Brian bought a house within the first few months after starting his new job. In the suburbs. The down payment and mortgage payment was a pretty big stretch for him. The monthly cash outlay ended up being 40% more than he could rent for, but he managed. Brian didn’t buy for financial reasons. Sure he thought it might be a good investment and he was tired of throwing his money away on rent, but he bought for different reasons. He wanted to prove to his friends and parents that he made it. He wanted to be the first one of his friends to own a house. He believed homeownership equaled success. Brian really wanted approval and affirmation from others much more than he wanted to own that house.
Danielle took a different approach. She rented a cheap apartment downtown. Near the nightlife. She chose to view her first job out of college as an opportunity to learn and to network. She had no desire to make a large financial commitment at such an early stage in her career. She was more concerned with spending time with friends and connecting with the city. Instead of buying a house, she decided to take her additional funds and invest. She believed that renting wasn’t a waste of money, after all, her rent was providing for a roof over her head. She didn’t care to impress her friends by buying a house, even though she could.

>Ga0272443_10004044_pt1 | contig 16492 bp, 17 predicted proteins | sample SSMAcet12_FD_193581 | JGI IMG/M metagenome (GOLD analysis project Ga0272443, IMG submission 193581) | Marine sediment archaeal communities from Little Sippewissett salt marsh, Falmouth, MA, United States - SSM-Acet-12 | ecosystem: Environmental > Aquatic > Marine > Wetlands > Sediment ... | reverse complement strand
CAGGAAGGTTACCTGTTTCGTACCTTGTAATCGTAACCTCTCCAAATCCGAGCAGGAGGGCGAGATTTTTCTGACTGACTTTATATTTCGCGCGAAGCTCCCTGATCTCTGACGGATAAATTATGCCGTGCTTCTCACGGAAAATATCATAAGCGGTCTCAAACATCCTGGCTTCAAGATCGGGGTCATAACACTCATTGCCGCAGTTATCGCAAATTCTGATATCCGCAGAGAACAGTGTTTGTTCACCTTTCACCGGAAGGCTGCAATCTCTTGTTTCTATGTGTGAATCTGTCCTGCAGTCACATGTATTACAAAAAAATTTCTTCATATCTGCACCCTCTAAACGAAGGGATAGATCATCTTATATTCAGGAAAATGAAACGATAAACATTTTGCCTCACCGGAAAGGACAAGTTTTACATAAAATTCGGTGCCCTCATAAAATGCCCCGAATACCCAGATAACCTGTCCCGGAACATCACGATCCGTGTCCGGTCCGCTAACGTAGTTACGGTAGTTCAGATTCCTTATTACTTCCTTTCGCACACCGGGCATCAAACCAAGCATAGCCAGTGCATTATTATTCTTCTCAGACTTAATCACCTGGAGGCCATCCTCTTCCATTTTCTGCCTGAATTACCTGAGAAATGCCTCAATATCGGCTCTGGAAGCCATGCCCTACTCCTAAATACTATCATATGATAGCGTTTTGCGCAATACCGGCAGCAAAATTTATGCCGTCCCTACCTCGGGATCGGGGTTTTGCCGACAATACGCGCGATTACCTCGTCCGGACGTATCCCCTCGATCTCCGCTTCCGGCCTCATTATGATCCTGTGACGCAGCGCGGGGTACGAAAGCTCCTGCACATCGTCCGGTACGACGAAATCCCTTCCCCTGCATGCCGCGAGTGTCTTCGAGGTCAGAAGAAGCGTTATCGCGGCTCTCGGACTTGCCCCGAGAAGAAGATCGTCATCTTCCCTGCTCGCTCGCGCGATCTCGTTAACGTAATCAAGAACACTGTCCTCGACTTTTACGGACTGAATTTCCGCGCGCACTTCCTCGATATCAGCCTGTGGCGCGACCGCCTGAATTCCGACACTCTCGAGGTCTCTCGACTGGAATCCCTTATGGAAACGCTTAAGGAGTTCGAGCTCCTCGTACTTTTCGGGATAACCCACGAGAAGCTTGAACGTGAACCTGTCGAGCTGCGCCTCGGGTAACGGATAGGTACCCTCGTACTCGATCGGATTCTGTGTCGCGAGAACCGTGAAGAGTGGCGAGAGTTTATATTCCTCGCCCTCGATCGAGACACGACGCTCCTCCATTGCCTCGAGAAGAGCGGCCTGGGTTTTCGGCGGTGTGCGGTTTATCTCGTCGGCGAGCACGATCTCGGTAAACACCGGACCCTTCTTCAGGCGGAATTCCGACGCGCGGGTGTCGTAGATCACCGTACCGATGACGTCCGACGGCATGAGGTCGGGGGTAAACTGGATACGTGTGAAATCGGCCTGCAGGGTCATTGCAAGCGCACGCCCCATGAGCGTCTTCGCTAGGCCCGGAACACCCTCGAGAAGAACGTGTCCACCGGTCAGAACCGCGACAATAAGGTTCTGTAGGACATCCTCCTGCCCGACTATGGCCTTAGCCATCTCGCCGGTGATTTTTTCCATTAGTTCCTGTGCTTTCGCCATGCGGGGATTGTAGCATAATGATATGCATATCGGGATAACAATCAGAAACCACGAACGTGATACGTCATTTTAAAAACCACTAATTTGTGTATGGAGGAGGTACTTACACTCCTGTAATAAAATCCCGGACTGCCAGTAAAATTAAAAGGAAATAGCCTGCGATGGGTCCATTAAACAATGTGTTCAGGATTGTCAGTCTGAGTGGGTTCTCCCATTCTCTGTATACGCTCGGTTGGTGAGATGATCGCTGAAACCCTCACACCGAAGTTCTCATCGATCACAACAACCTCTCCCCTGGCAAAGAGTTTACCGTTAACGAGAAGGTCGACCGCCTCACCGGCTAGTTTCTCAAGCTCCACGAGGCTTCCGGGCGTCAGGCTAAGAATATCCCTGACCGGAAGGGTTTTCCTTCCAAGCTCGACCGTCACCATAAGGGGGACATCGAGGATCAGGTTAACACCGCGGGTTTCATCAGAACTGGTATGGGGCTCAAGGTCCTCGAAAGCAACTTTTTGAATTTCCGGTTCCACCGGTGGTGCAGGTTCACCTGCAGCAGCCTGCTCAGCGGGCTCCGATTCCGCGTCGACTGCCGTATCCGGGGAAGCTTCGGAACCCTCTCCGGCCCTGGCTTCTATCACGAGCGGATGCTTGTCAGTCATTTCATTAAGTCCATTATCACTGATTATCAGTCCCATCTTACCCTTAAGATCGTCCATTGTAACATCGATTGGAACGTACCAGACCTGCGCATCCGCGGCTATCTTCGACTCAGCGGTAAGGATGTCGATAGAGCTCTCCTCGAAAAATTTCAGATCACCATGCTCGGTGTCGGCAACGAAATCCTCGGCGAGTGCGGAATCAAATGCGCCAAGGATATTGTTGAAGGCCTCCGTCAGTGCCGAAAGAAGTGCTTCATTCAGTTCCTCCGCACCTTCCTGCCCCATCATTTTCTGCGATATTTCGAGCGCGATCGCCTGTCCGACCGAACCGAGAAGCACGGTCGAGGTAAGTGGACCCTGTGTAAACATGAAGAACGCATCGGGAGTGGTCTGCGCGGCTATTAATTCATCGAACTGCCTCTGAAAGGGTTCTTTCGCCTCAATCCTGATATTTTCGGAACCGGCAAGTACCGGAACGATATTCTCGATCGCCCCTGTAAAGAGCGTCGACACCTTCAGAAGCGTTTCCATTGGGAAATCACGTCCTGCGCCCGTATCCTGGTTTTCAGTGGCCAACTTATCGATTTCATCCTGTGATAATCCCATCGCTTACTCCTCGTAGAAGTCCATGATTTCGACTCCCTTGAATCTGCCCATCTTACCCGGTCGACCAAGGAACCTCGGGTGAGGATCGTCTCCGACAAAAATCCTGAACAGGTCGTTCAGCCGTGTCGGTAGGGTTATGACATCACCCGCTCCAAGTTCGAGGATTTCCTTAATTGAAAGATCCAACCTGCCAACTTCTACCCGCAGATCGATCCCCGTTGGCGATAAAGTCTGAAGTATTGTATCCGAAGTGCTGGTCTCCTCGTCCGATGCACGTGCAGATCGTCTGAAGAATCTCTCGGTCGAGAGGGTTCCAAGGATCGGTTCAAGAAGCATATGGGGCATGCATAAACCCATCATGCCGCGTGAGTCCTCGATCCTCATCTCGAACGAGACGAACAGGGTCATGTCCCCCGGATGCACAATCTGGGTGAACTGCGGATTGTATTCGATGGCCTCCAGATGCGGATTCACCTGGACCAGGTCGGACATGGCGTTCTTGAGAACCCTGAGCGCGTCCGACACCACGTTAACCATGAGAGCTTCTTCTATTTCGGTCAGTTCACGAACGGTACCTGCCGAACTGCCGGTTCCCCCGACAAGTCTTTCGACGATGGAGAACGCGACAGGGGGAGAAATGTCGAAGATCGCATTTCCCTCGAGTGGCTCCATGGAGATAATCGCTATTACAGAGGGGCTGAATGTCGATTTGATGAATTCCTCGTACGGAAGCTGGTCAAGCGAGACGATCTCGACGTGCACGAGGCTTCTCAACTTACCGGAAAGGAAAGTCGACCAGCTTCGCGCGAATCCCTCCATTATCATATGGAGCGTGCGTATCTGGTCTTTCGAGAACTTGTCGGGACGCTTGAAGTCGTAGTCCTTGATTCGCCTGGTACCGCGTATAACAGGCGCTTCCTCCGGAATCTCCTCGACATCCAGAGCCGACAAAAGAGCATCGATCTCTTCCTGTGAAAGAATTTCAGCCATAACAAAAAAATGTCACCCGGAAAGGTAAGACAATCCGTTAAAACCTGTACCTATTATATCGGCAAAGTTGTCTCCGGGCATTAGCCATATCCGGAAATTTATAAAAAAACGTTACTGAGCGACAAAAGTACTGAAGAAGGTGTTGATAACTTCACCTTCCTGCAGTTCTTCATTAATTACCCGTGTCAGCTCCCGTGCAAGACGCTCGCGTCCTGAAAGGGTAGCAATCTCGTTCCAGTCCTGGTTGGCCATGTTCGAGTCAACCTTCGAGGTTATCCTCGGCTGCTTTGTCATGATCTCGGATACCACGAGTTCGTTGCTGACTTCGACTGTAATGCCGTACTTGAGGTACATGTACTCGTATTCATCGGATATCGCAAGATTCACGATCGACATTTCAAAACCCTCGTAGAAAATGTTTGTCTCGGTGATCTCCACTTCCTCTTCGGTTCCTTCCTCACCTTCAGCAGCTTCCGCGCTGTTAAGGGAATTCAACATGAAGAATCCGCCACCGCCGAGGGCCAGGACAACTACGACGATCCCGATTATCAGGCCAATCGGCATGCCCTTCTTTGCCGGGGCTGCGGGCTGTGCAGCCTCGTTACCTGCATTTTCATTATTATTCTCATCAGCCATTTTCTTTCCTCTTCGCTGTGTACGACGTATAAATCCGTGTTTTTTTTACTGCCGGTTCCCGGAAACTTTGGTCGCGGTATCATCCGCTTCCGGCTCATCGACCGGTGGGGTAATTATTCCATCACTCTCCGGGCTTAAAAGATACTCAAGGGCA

Fast forward five years.
Brian didn’t get the promotion he was promised. He wasn’t selected for the fast track corporate role he was gunning for. But now he feels stuck because of this house. Sure he could sell it, but he’d be out quite a bit of cash. Instead of taking his lumps and cashing out, he opts to stay. He would love to hop to a different company, but he can’t. His options are limited based on location and salary. He’d be willing to go work for another company and take a lesser salary, but he can’t. He’s locked into this mortgage payment. So he stays. He got his standard 1.2% raise this year. He wishes he would have never bought that house.